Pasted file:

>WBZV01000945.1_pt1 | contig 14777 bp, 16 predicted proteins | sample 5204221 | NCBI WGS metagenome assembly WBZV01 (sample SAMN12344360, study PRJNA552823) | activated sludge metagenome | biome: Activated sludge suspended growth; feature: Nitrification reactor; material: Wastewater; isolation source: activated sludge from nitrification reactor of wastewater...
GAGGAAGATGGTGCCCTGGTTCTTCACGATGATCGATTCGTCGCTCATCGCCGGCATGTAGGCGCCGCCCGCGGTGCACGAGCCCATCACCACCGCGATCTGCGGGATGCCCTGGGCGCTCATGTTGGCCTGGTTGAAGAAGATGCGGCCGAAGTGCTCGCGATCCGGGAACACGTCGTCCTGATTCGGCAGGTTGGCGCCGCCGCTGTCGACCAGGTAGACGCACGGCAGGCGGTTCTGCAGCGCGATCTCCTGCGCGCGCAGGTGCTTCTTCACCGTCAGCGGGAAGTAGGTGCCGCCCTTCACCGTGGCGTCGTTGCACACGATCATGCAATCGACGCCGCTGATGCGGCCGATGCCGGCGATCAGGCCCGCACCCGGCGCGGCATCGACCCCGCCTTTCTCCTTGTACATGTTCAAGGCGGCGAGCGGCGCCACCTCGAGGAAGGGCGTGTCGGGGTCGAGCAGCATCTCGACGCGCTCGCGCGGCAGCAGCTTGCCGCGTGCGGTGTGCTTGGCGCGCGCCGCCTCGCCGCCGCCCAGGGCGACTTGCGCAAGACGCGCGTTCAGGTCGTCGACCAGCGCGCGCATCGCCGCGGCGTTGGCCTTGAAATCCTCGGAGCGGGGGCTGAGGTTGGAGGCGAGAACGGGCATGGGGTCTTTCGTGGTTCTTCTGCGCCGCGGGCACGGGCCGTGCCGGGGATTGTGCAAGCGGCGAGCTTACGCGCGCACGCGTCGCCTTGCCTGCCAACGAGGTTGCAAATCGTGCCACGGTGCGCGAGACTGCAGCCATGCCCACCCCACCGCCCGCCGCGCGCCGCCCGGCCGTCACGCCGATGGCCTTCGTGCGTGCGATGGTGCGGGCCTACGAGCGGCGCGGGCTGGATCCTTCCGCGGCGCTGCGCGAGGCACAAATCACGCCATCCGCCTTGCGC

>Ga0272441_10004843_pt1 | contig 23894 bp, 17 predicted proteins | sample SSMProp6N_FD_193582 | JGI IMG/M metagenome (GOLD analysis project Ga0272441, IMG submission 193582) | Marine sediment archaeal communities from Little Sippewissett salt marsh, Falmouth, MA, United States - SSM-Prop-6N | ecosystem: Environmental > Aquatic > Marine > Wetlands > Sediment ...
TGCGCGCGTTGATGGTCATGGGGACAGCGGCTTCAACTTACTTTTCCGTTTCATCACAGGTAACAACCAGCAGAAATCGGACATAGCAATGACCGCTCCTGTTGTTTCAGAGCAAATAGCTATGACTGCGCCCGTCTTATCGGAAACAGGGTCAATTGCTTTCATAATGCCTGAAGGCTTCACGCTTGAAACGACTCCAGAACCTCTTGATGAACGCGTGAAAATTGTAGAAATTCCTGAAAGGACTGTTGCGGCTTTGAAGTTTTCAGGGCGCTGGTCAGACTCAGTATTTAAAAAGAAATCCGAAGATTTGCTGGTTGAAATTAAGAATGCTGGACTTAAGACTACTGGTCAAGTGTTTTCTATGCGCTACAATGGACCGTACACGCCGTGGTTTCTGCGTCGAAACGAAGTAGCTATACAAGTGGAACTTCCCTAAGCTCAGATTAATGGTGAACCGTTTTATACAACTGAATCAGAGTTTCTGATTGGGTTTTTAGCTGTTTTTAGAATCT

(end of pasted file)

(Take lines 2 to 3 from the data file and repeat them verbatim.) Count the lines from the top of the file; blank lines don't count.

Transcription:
GAGGAAGATGGTGCCCTGGTTCTTCACGATGATCGATTCGTCGCTCATCGCCGGCATGTAGGCGCCGCCCGCGGTGCACGAGCCCATCACCACCGCGATCTGCGGGATGCCCTGGGCGCTCATGTTGGCCTGGTTGAAGAAGATGCGGCCGAAGTGCTCGCGATCCGGGAACACGTCGTCCTGATTCGGCAGGTTGGCGCCGCCGCTGTCGACCAGGTAGACGCACGGCAGGCGGTTCTGCAGCGCGATCTCCTGCGCGCGCAGGTGCTTCTTCACCGTCAGCGGGAAGTAGGTGCCGCCCTTCACCGTGGCGTCGTTGCACACGATCATGCAATCGACGCCGCTGATGCGGCCGATGCCGGCGATCAGGCCCGCACCCGGCGCGGCATCGACCCCGCCTTTCTCCTTGTACATGTTCAAGGCGGCGAGCGGCGCCACCTCGAGGAAGGGCGTGTCGGGGTCGAGCAGCATCTCGACGCGCTCGCGCGGCAGCAGCTTGCCGCGTGCGGTGTGCTTGGCGCGCGCCGCCTCGCCGCCGCCCAGGGCGACTTGCGCAAGACGCGCGTTCAGGTCGTCGACCAGCGCGCGCATCGCCGCGGCGTTGGCCTTGAAATCCTCGGAGCGGGGGCTGAGGTTGGAGGCGAGAACGGGCATGGGGTCTTTCGTGGTTCTTCTGCGCCGCGGGCACGGGCCGTGCCGGGGATTGTGCAAGCGGCGAGCTTACGCGCGCACGCGTCGCCTTGCCTGCCAACGAGGTTGCAAATCGTGCCACGGTGCGCGAGACTGCAGCCATGCCCACCCCACCGCCCGCCGCGCGCCGCCCGGCCGTCACGCCGATGGCCTTCGTGCGTGCGATGGTGCGGGCCTACGAGCGGCGCGGGCTGGATCCTTCCGCGGCGCTGCGCGAGGCACAAATCACGCCATCCGCCTTGCGC

>Ga0272441_10004843_pt1 | contig 23894 bp, 17 predicted proteins | sample SSMProp6N_FD_193582 | JGI IMG/M metagenome (GOLD analysis project Ga0272441, IMG submission 193582) | Marine sediment archaeal communities from Little Sippewissett salt marsh, Falmouth, MA, United States - SSM-Prop-6N | ecosystem: Environmental > Aquatic > Marine > Wetlands > Sediment ...